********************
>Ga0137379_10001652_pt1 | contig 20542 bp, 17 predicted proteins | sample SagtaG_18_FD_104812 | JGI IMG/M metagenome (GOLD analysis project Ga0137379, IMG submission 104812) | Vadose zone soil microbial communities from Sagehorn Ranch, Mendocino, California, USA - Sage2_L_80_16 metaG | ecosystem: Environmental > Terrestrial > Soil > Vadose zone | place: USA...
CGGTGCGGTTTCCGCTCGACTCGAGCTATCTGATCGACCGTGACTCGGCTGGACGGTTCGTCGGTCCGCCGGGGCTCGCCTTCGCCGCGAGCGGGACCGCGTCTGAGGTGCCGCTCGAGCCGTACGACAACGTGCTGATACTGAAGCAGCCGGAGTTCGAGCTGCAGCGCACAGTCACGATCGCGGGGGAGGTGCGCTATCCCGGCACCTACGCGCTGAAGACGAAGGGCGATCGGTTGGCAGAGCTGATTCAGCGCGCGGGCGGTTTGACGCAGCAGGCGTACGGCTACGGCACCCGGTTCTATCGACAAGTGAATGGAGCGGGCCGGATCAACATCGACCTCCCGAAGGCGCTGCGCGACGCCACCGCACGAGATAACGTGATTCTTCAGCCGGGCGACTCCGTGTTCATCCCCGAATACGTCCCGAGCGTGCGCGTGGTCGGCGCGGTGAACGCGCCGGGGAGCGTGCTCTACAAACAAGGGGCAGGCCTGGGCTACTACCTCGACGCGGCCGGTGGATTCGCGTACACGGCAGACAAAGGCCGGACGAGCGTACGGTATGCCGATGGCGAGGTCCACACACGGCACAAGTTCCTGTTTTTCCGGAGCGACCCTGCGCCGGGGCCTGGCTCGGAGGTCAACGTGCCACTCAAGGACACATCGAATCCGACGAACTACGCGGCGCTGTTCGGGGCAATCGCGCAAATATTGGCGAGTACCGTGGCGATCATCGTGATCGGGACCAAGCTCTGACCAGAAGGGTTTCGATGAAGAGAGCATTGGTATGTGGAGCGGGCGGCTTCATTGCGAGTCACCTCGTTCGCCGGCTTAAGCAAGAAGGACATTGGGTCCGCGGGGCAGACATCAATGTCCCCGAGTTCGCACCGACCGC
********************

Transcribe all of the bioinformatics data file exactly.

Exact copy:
>Ga0137379_10001652_pt1 | contig 20542 bp, 17 predicted proteins | sample SagtaG_18_FD_104812 | JGI IMG/M metagenome (GOLD analysis project Ga0137379, IMG submission 104812) | Vadose zone soil microbial communities from Sagehorn Ranch, Mendocino, California, USA - Sage2_L_80_16 metaG | ecosystem: Environmental > Terrestrial > Soil > Vadose zone | place: USA...
CGGTGCGGTTTCCGCTCGACTCGAGCTATCTGATCGACCGTGACTCGGCTGGACGGTTCGTCGGTCCGCCGGGGCTCGCCTTCGCCGCGAGCGGGACCGCGTCTGAGGTGCCGCTCGAGCCGTACGACAACGTGCTGATACTGAAGCAGCCGGAGTTCGAGCTGCAGCGCACAGTCACGATCGCGGGGGAGGTGCGCTATCCCGGCACCTACGCGCTGAAGACGAAGGGCGATCGGTTGGCAGAGCTGATTCAGCGCGCGGGCGGTTTGACGCAGCAGGCGTACGGCTACGGCACCCGGTTCTATCGACAAGTGAATGGAGCGGGCCGGATCAACATCGACCTCCCGAAGGCGCTGCGCGACGCCACCGCACGAGATAACGTGATTCTTCAGCCGGGCGACTCCGTGTTCATCCCCGAATACGTCCCGAGCGTGCGCGTGGTCGGCGCGGTGAACGCGCCGGGGAGCGTGCTCTACAAACAAGGGGCAGGCCTGGGCTACTACCTCGACGCGGCCGGTGGATTCGCGTACACGGCAGACAAAGGCCGGACGAGCGTACGGTATGCCGATGGCGAGGTCCACACACGGCACAAGTTCCTGTTTTTCCGGAGCGACCCTGCGCCGGGGCCTGGCTCGGAGGTCAACGTGCCACTCAAGGACACATCGAATCCGACGAACTACGCGGCGCTGTTCGGGGCAATCGCGCAAATATTGGCGAGTACCGTGGCGATCATCGTGATCGGGACCAAGCTCTGACCAGAAGGGTTTCGATGAAGAGAGCATTGGTATGTGGAGCGGGCGGCTTCATTGCGAGTCACCTCGTTCGCCGGCTTAAGCAAGAAGGACATTGGGTCCGCGGGGCAGACATCAATGTCCCCGAGTTCGCACCGACCGC